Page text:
9. Eddie Foy recounts his memories of this event in Clowning through Life, chapter XX (pp. 271-290). Failures that led to the fire’s devastating outcome included a false asbestos fire-suppression, or “iron” curtain that failed to lower correctly, unmarked exits, an oversold house, and stage smoke chimneys that had been sealed shut. The reader should be advised that the account is disturbing, including descriptions of individual fire victims, human and animal death, and suicide.
  10. Foy and Harlow, p. 297.
  11. “Eddie Foy Determined to Play Hamlet.” Goodwin’s Weekly: a thinking paper for thinking people. (Salt Lake City Utah), 11 Jan. 1908. Chronicling America: Historic American Newspapers. Lib. of Congress, p. 5, p. 6.
  12. Foy and Harlow, p. 297.
  13. The San Francisco call. (San Francisco [Calif.]), 07 Nov. 1909. Chronicling America: Historic American Newspapers. Lib. of Congress. https://chroniclingamerica.loc.gov/lccn/sn85066387/1909-11-07/ed-1/seq-27/.
  14. The Topeka state journal. (Topeka, Kansas), 04 Dec. 1909. Chronicling America: Historic American Newspapers. Lib. of Congress. https://chroniclingamerica.loc.gov/lccn/sn82016014/1909-12-04/ed-1/seq-17/.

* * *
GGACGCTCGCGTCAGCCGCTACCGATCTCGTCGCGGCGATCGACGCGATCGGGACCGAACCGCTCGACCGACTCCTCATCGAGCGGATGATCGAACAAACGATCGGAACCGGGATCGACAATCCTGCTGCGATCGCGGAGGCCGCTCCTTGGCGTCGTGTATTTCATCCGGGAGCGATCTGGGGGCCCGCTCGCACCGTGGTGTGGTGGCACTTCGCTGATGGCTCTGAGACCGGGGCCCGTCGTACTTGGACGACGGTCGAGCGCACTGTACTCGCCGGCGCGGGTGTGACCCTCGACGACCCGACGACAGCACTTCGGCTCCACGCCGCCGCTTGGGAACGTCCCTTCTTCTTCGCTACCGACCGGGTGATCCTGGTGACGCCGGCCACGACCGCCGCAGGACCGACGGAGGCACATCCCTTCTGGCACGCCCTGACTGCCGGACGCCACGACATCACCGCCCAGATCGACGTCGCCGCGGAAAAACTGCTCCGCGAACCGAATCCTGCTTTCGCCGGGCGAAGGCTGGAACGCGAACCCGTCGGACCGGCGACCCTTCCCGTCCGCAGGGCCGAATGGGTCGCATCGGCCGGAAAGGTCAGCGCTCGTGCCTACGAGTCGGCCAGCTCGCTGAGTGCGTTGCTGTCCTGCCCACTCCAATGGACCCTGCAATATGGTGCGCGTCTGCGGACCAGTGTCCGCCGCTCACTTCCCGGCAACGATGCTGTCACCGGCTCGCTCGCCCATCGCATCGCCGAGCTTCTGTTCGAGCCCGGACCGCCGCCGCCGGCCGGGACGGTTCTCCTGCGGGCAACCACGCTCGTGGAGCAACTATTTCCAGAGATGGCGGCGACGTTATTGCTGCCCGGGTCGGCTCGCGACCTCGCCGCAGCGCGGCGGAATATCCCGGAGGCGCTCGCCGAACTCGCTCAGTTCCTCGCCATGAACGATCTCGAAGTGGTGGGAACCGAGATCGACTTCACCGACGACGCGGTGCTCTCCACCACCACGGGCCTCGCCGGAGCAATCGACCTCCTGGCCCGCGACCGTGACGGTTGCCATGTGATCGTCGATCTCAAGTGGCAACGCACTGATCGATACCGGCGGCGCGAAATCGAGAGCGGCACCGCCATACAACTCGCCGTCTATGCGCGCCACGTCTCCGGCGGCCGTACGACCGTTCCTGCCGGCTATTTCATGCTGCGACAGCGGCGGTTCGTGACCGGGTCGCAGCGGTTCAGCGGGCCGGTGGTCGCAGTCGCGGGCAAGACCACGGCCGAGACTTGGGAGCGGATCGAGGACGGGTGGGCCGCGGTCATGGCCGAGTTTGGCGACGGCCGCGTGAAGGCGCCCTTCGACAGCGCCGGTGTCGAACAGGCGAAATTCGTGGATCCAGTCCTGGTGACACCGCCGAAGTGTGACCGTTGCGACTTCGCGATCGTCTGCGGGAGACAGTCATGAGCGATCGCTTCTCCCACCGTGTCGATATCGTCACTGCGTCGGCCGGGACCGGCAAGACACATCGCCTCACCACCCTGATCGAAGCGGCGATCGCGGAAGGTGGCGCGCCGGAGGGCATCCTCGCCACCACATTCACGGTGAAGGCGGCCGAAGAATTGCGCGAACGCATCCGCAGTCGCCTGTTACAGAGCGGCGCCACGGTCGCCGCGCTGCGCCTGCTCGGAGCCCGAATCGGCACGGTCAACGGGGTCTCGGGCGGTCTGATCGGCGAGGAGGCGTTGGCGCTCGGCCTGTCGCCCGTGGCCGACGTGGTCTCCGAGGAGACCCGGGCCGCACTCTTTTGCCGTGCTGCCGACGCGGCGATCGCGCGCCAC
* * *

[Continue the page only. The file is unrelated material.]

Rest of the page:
15. Ibid.
  16. Foy and Harlow, p. 302.
  17. The Topeka state journal.(Topeka, Kansas), 27 Nov. 1909. Chronicling America: Historic American Newspapers. Lib. of Congress. https://chroniclingamerica.loc.gov/lccn/sn82016014/1909-11-27/ed-1/seq-17/.

2 Comments


  • We truly enjoyed this blog post! The singing and piano playing by the writer were especially awesome and fun!

  • Loved this blog post, I learned more than I wanted to!! And the music and song were especially wonderful, good to hear this instead of just reading about it! Thank you for sharing your voice and piano playing!


Leave a Reply

  • (will not be published)